Childhood Cancer Families Shoulder Heavy Financial Burdens
"We are exceptionally good at making families impoverished during therapy." - Dr. Kira Bona
We recently held a webinar on the topic of treatment-related financial hardships facing families with a childhood cancer diagnosis. Today, we want to share the recording of that webinar with you (see end of this blog post) and highlight a few of the key things we learned from the illuminating hour with research experts Kira Bona (MD, MPH), Anne Kirchhoff (PhD, MPH), and Elyse Park (PhD).
A repeating theme of the webinar was the lack of research and information on financial hardship among families with a child in treatment and survivors' long-term medical cost burden, which is why we're taking on this issue of "financial toxicity" as a side effect of a cancer diagnosis.
As we explore viable policy solutions, we ask for your help:
If you are a parent or caregiver of a child with cancer or a survivor yourself, we ask you to take ten minutes to participate in this survey we are conducting in partnership with the Patient Advocate Foundation: http://tinyurl.com/PAFCCCAPedsSurvey Your individual responses will be kept confidential. In return for your time, eligible survey recipients will be entered into a weekly drawing to win a $100 Amazon gift card -- just our way of saying 'thanks' for sharing your valuable insight and helping to make us better advocates for families like yours!
- 1 in 5 children who receive a new diagnosis of childhood cancer are already living in poverty.
- 10-15% of US families studied were not poor at the time of diagnosis and became poor during treatment for their child's cancer.
- 1 in 4 families report losing more than 40% of their annual household income as a result of treatment-related work disruption -- which doesn't even take into account out-of-pocket expenses like traveling to the hospital and extra childcare at home.
- 1 in 3 families face other work disruptions like having to quit a job or change a job.
- Financial hardship persists for families at least a year after therapy ends.
Dr. Bona helped us better understand the impact of these financial hardships -- which extend beyond the pocketbook and in fact can impact a child's survivorship outcome. For example, Dr. Bona presented a studied that found lower family income is associated with a higher risk of children missing doses of oral chemotherapy in leukemia treatment.
"Children from high poverty areas were significantly more likely to experience early relapse -- which means having had a relapse of their leukemia less than 36 months from remission than children from low-poverty areas," said Dr. Bona. Children with early relapse of acute lymphoblastic leukemia are harder to treat with additional chemotherapy.
Dr. Bona pointed to a lack of systematic collection of data about financial hardship in pediatric clinical trials. "We are gathering all sorts of biological data about their child's cancer and how that relates to outcomes but we have not to date been taking into account any of the social determinants of health, whether that's pre-existing poverty or how financial hardship during therapy might impact outcomes."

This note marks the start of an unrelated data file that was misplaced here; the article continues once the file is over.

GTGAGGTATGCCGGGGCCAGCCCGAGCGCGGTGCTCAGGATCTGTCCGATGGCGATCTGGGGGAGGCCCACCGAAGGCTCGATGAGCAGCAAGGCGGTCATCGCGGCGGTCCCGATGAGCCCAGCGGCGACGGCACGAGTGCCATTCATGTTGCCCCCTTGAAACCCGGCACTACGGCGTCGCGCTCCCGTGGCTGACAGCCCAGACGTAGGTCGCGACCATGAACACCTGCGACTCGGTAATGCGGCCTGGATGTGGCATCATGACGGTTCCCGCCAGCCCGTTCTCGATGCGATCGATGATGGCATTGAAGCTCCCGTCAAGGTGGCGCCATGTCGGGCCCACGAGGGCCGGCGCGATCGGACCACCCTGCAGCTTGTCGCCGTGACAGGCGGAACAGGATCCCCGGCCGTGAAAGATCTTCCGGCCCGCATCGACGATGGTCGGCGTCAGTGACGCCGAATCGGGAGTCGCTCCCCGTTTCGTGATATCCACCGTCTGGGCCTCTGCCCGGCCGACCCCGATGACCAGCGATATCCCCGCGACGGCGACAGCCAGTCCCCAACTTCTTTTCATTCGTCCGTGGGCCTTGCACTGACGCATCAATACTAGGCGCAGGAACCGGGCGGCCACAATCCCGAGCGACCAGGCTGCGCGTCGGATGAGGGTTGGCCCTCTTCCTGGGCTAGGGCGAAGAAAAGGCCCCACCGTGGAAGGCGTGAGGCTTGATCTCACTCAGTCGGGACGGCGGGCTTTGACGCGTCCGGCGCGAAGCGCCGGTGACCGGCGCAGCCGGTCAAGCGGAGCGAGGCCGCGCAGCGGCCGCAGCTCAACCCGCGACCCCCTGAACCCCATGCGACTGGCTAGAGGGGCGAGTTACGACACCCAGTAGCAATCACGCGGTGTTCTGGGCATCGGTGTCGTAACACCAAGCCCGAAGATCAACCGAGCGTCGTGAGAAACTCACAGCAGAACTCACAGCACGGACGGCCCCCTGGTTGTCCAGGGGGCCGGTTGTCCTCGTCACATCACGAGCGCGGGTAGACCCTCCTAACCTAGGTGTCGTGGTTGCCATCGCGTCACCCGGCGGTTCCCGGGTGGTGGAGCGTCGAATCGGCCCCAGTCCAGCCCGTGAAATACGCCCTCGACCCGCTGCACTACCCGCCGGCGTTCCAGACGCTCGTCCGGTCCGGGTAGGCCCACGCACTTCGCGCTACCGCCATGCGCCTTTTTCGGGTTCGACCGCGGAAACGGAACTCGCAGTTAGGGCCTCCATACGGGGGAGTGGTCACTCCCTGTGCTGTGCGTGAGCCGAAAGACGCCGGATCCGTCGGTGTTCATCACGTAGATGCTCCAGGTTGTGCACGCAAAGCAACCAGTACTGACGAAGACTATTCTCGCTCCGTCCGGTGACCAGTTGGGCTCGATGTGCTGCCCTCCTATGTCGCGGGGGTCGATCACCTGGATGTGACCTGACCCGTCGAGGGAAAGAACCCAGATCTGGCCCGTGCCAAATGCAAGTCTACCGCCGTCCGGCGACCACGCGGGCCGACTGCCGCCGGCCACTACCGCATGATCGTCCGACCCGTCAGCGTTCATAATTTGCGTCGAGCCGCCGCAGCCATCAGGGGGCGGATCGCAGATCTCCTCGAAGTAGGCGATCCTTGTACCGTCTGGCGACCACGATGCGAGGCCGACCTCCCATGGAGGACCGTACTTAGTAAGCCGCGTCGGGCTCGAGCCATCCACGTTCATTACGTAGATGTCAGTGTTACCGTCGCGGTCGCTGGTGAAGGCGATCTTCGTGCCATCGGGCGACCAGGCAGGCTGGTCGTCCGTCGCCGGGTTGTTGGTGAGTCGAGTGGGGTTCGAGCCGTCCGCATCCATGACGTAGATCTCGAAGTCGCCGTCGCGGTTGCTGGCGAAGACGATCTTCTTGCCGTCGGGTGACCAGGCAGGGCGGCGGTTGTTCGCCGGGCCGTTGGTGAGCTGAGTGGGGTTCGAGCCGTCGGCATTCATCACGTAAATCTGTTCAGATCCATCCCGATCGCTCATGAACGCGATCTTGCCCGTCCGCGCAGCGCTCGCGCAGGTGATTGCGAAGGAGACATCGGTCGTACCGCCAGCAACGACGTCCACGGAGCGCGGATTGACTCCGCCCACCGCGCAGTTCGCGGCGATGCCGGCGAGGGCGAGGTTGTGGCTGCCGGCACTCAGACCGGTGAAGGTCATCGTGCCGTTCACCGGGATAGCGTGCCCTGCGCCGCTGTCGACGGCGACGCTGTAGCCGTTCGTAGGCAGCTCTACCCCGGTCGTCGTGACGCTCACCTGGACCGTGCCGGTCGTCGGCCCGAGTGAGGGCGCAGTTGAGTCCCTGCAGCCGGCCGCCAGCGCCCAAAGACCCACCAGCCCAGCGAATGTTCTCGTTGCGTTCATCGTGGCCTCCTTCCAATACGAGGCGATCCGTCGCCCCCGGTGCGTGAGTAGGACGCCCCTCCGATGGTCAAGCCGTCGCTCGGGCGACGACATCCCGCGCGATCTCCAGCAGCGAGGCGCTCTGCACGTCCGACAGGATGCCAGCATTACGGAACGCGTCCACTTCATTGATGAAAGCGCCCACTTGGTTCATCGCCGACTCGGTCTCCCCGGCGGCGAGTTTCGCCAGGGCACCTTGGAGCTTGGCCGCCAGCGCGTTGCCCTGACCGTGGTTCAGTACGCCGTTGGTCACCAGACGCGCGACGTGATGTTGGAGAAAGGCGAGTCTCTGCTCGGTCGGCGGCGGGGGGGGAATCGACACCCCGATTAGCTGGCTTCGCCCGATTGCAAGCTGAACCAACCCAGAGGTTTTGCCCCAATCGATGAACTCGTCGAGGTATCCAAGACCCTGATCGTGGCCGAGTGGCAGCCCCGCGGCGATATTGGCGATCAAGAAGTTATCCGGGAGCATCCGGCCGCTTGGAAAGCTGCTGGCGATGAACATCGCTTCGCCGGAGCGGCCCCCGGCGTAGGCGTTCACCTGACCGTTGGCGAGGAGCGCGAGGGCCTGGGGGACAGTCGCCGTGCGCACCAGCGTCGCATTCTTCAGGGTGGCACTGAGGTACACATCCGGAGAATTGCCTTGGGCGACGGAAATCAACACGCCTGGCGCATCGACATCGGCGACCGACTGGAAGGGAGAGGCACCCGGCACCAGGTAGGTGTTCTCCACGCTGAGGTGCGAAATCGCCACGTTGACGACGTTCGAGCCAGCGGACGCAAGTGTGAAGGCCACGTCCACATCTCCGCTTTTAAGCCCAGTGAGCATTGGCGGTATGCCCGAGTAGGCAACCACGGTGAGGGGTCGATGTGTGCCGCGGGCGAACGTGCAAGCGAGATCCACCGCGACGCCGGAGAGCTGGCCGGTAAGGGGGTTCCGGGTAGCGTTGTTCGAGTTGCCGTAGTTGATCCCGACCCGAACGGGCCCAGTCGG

Looking further down the road, Anna Kirchhoff and Elyse Park are researching the health insurance concerns and coverage of adult survivors of childhood cancer.
Dr. Park and Dr. Kirchhoff found that childhood cancer survivors are more likely to be covered by Medicaid than their siblings, more likely to have a history of being denied health insurance because of their cancer treatment, and they spend a greater percent of their income on medical expenses.
Dr. Kirchhoff walked us through the impact of survivors' high out-of-pocket medical expenses. Notably, she reported that over half of the adult survivors in their study skipped recommended medical care in the past year. Those who are uninsured are significantly more likely to skip care (such as filling prescriptions or getting a test done).
These researchers emphasized that young adult survivors - especially uninsured survivors - lack needed familiarity with the Affordable Care Act and other available insurance protections. This point becomes especially important - the need for additional education and survivorship support/assistance - if changes to the current health care law take place. They hope to develop a phone-based survivor assistance program ("Health Insurance Navigation Program") as a next step, to help these survivors overcome barriers to receiving the insurance and care they need.
We thank all three of these terrific presenters for sharing their critically important research with us and for their dedication to this area of study. Please share your own insight by taking our survey!
"These measures - poverty and financial hardship - cross all histologic sub-types and risk stratification. These are domains that are present for one in five of our families at time of diagnosis and more than that as they progress through therapy.
Which means if we're able to come up with interventions that in fact may help this, we have the opportunity to potentially make huge improvements both in quality of life and potentially in disease outcome for our children and families."
- Kira Bona
A note on the recording below: The first several minutes of this webinar did not get recorded. The recording picks up near the beginning of Dr. Kira Bona's presentation.